Tuesday, Aug 09, 2022

‘Dybbuk’ Director Jay K: In India, Horror Is A Very Under-Explored Genre

Filmmaker Jay K talks to Outlook about his latest horror film ‘Dybbuk’ and how he went about making the Emraan Hashmi starrer film.

Emraan Hashmi In Director Jay K's Dybbuk Instagram

‘Dybbuk’ director Jay K speaks up about his latest horror film with actor Emraan Hashmi in the lead, which turned out to be one of the biggest hits on the OTT platform. He opens up about why decided to remake his Malayalam film ‘Ezra’ in Hindi, why he picked Emraan Hashmi for the role, how he shot the film amidst the pandemic and his personal experience with the paranormal world. Excerpts from the chat:

Why did you decide to name the film ‘Dybbuk’?

Well, ‘Dybbuk’ is the central theme of the film. ‘Dybbuk’ means a malicious spirit. It is a Hebrew term, an official language of the Jews. This was a horror film with a Jewish cultural twist. So, ‘Dybbuk’ made sense to me because it was the central theme of the film. The movie was about the fight of a couple against the ‘Dybbuk’, an evil spirit.

It was a remake of your own film ‘Ezra’. I would like to know what was the germ behind the idea of this film? Where did it all start from?

Yes, it was a remake of my own Malayalam film, ‘Ezra’. I am from Cochin, down south. We had a thriving Jew population culture there once upon a time, but then they started migrating to Israel and now there is only a handful of Jew population left in Cochin. So, I had this opportunity to interact with many of the Jews and I was fortunate enough to get to know their culture, their myths and folklore. So, during that interaction, I happened to get to know about a ritual called ‘Kabbala’. It is a Jewish magical practice and that was from where I came to know about ‘Dybbuk’ and I thought it was a potential content that could be used to make a good horror film.

Emraan Hashmi has done quite a few horror films in his career. Was that why you picked him to be the lead in the film?

First of all, Emraan is a brilliant and very intense actor and he has previous experience of working in horror films and he is known for this particular genre. He happened to see the film (‘Ezra’) and he liked my adapted screenplay.

Do you think the horror genre has not been explored enough in Bollywood?

Definitely! Not only in the Hindi film industry, even for that matter in the regional industry also. In India, I think horror is a much-underexplored genre. It has immense potential and I think it is high time we tap on it because as a country we have that much content that will fuel this genre. (We have) lots of cultural diversity, mythology, folklore. So, I think it is high time the filmmakers, actors collectively as an industry, we need to explore more of the horror genre.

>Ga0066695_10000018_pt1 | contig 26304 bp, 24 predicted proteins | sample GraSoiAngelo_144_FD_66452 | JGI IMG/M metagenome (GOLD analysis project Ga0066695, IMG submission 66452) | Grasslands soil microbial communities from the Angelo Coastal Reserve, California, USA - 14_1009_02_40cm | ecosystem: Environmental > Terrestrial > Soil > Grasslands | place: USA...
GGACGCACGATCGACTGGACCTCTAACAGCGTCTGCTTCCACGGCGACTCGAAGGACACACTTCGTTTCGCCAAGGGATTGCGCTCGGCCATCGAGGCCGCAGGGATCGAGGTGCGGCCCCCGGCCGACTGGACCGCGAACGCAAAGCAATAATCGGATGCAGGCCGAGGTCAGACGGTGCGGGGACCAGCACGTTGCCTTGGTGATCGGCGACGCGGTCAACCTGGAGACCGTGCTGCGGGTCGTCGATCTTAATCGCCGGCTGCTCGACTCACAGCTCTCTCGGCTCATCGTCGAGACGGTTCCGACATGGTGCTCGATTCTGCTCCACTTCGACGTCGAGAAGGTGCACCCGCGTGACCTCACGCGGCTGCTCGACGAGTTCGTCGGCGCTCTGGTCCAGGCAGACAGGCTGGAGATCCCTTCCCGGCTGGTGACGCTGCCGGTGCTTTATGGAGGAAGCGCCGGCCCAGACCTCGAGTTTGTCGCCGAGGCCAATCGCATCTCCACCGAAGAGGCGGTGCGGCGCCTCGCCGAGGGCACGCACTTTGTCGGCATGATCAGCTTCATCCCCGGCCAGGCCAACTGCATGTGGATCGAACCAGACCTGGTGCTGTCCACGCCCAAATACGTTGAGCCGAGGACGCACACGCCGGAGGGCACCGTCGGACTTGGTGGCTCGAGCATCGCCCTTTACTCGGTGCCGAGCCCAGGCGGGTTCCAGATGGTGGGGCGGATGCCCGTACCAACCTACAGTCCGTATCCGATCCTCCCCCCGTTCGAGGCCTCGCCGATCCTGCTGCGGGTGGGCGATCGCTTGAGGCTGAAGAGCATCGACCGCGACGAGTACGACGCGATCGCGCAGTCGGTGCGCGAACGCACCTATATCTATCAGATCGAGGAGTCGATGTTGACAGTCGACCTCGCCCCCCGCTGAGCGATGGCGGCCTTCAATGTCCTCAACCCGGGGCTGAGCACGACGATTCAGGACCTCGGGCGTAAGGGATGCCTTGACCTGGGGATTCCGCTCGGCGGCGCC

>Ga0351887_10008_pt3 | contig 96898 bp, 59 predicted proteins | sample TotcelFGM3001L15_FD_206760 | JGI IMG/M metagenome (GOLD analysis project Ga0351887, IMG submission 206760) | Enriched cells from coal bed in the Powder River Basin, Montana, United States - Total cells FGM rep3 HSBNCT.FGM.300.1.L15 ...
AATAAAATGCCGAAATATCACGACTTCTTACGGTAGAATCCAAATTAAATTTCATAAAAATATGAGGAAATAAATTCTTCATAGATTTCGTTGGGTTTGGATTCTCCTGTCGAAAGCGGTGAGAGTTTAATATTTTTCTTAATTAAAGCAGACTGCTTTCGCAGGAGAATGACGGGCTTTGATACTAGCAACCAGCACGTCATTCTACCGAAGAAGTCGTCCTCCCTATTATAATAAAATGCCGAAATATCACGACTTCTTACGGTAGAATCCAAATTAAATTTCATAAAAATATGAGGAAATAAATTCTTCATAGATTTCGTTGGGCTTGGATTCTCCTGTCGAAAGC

You shot the movie in Mauritius. Any particular connection to the story?

The story is set in Mauritius. It is about a couple who shift to Mauritius for work purposes and then what happens to them. So, we were looking for a perfect serene island and Mauritius was a perfect choice. It has a very shooting friendly location.

Have you personally experienced any paranormal activities in real life?

I have not seen anything physically, in any aspect of the spiritual world but I have been through a couple of instances when I could feel the energy; the negative energy at large. I have felt it, but I did not see anything with my naked eyes. There were a couple of instances where I could feel that I was surrounded by this energy.

You have come from the south with vast experience. What differences do you see in the Hindi film set and the South film set?

Actually, I started off here in Hindi. I used to assist a couple of filmmakers in their direction department. That is how I came to the industry. So, going to the south was to make my first narrative feature film. Hindi was always my workspace. Having said that, the process of filmmaking in both the film industries is more or less the same. I could not find much of a difference between the two industries when it comes to the making process. In the south, I think the films get made in a span of 4-6 months whereas in Hindi it might take a little longer, maybe 10-12 months. So, apart from the time duration more or less everything is the same.

You have shot for the movie amidst the pandemic? How difficult is it to shoot in this ‘new normal’?

I had to shoot one schedule after the first lockdown. Most of the indoor, horror sequences were shot after the first lockdown and the irony was that while we were shooting the horror sequences indoors, the atmosphere around outside was also equally scary because of the pandemic. To be honest, it is difficult to shoot in this ‘new normal’. There are several restrictions. There are certain pandemic related policies we need to adhere to. Keeping that in mind we had to make slight adjustments and we had to be more careful and cautious. So, I would say that was a little tricky but we had no other option because we had to keep things going.

Will we see more films coming from you in Bollywood? Or you will go back to directing south films again?

I would love to shuffle between south and Bombay. I am a person who is settled in Mumbai for the last few years.

What after this can we see coming from you?

Well, down south I am supposed to start a comedy film. It was supposed to start before the pandemic but it is on such a big scale film, so we had to delay it because of the pandemic. If all goes well, maybe I will start working on it soon. Talks are also on with a couple of Bollywood production houses. So, I have a couple of interesting things lined up but it is too early to reveal anything.